Cardella and his carved surfboards at the beach, silhouetted by the setting sun
Joe Cardella: Perpetual Innovator
The ARTLIFE Foundation is the culmination of the life work of artist Joe Cardella. He was an internationally recognized artist and a leader of the art community in Ventura, California. Cardella produced assemblage art and sculpture.
Cardella (1945 - 2018) was a prodigious artist. He made over 400 works in many media, including sculptures, assemblages, collages, mobiles, balances, jewelry, and hundreds of drawings, watercolors, and paintings. He was also an exacting artist/publisher, organizing 10,000 individual multi-media works on paper for the complete set of his ART/LIFE Journal, with 275 monthly editions over 25 years.
Joe Cardella's Art: Major Influences
The principles that guided much of Cardella’s work took off from the famous Fluxus 1960 manifesto by George Maciunas. He called for a revolutionary, non-elitist art that could be made of anything and anyone could do it. Such art should have no commodity value and allow one to experience the creativity and joy of making things without the weight of art history or academic schools.
Fluxus was an anti-art movement. What was left behind from the fluxing or purging of mainstream art was “concrete art,” the real and the ready-made (and certainly not “abstract” art). Duchamp, John Cage and George Brecht reduced art to these ordinary essentials. Borrowing Duchamp’s fascination with ready-made objects, Cardella used things like hammers and knives in his art, which signaled tools for breaking things like traditions, rules and constraints on the imagination. They seem both threatening and tame when placed in a frame or on a wall.
While Cardella’s art emphasizes concepts, he did not value the intellectual idea over the object. He used “found objects” in his art, and he was very meticulous about both the product and the concept behind it.
One potentially conceptualist work was his “Flag Project,” where he and travelers photographed the black and white ART/LIFE flag in famous places throughout the US and the world. The journey itself with the flag fulfilled the artistic concept of carrying through a plan over vast stretches of time and space.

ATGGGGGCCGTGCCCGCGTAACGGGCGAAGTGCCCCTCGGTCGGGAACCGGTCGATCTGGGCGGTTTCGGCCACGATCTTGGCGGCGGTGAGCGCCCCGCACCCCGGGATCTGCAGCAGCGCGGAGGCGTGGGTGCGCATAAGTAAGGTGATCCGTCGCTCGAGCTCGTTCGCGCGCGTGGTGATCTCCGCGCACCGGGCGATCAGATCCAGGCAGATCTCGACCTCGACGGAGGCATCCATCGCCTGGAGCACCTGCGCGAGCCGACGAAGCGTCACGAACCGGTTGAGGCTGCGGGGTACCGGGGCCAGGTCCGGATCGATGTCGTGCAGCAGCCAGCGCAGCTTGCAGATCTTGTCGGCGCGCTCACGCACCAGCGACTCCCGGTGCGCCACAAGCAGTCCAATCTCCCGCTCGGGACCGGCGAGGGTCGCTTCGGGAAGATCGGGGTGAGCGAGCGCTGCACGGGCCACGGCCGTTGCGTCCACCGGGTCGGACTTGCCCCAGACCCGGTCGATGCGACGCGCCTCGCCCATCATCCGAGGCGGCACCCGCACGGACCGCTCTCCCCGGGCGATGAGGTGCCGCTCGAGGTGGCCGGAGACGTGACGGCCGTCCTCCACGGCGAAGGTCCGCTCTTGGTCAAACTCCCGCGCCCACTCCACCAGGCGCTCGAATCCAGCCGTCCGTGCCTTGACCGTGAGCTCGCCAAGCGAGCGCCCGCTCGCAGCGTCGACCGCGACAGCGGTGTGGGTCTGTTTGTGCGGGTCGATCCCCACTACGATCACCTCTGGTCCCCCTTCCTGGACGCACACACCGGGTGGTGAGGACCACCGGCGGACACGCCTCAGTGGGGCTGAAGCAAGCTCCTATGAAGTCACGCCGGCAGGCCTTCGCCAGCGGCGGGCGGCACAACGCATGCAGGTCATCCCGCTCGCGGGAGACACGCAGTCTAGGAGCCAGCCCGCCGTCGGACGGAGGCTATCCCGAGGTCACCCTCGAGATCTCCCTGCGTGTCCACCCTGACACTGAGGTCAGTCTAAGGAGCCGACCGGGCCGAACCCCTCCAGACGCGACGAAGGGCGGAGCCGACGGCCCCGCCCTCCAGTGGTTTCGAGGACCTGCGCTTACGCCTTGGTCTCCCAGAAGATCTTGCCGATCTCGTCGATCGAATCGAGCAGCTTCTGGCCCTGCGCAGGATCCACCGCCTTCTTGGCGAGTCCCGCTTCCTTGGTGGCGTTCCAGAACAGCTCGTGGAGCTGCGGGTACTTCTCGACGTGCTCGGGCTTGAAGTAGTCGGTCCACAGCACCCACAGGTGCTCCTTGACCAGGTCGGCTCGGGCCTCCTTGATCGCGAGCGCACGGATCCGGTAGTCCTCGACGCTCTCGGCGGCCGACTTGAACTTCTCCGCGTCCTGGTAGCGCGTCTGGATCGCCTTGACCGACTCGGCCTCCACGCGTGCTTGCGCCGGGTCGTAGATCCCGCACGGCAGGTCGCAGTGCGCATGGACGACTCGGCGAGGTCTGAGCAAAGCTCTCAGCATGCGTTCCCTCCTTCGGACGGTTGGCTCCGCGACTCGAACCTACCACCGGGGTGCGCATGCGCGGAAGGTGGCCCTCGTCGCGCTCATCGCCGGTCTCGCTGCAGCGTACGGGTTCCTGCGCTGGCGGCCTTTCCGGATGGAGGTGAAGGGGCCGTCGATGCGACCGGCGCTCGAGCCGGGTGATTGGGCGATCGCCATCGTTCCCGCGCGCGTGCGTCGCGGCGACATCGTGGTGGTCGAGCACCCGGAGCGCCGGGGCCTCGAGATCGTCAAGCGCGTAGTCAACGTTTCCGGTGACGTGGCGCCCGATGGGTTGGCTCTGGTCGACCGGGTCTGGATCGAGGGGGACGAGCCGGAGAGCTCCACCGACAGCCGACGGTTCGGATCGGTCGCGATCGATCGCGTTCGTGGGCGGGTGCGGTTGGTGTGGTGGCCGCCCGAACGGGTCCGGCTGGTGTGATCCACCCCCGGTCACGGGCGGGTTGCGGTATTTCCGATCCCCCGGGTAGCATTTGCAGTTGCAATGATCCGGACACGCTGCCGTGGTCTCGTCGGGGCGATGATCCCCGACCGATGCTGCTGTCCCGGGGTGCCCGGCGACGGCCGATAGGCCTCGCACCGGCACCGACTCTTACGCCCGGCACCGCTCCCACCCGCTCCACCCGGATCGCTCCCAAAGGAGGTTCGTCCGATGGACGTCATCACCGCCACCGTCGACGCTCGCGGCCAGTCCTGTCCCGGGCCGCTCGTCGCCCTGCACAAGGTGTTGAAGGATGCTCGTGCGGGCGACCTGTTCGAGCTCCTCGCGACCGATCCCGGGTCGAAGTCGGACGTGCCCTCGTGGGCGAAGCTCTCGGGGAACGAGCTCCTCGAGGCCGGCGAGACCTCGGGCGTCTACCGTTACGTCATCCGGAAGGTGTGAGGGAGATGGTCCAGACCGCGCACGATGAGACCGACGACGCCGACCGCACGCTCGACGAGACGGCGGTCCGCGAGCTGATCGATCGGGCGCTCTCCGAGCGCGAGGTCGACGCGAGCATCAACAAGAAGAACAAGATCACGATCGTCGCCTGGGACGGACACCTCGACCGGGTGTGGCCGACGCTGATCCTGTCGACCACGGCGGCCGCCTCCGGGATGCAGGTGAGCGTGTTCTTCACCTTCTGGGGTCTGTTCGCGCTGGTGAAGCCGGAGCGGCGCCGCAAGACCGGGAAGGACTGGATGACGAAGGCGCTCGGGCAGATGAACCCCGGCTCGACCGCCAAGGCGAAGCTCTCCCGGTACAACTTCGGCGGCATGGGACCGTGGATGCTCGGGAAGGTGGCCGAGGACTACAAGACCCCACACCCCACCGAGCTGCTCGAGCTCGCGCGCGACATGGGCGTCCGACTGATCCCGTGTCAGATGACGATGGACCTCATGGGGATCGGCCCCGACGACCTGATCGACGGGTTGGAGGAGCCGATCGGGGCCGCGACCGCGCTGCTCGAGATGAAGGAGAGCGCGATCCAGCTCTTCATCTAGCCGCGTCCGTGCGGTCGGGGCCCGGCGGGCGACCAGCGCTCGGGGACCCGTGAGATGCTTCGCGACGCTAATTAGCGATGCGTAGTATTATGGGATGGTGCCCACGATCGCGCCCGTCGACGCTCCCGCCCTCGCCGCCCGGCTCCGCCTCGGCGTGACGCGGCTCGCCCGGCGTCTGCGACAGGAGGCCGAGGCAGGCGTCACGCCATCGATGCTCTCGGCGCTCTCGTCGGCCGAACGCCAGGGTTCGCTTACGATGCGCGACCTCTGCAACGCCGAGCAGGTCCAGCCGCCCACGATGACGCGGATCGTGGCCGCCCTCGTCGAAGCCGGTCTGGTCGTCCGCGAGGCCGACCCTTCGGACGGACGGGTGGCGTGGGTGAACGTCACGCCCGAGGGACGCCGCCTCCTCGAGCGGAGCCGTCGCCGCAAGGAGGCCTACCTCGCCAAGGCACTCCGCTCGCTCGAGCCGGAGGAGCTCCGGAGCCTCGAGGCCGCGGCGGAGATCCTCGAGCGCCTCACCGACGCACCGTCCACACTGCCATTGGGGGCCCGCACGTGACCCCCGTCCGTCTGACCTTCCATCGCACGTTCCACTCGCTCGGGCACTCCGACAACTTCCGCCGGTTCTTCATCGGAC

Cardella shares some of the delight in violent imagery and smashing traditions with the Futurists, who prefigure Fascism. Many of his works feature blades, slings and arrows against the conventional, the tired and tame. But he did not share Futurist obsessions with aggressive speed and aerodynamic streamlining. He never eulogized war, never glamorized violence and was a progressive peacenik at heart.
Assemblage, Joseph Cornell, Found Objects
Cardella used tossed away bits and pieces of consumer society to construct his multi-media sculptures, assemblages, and box-like collages. He obviously admired Joseph Cornell and his dream boxes, though he did not follow Cornell’s rejection of surrealism’s violence and eroticism. His assemblages contain his most suggestive juxtapositions of these “found objects,” conveying an overt but often comic sexuality. An old wood violin case becomes a container of suggestive objects. Cardella’s delight in the sea finds expression in the many nautical and beach-scavenged objects he carves and modifies into expressive art.
You'll see these influences and more at Joe Cardella's Home/Studio where Joe's artwork and his collections of useful objects are preserved as Joe left them and open to the public for docent-led tours.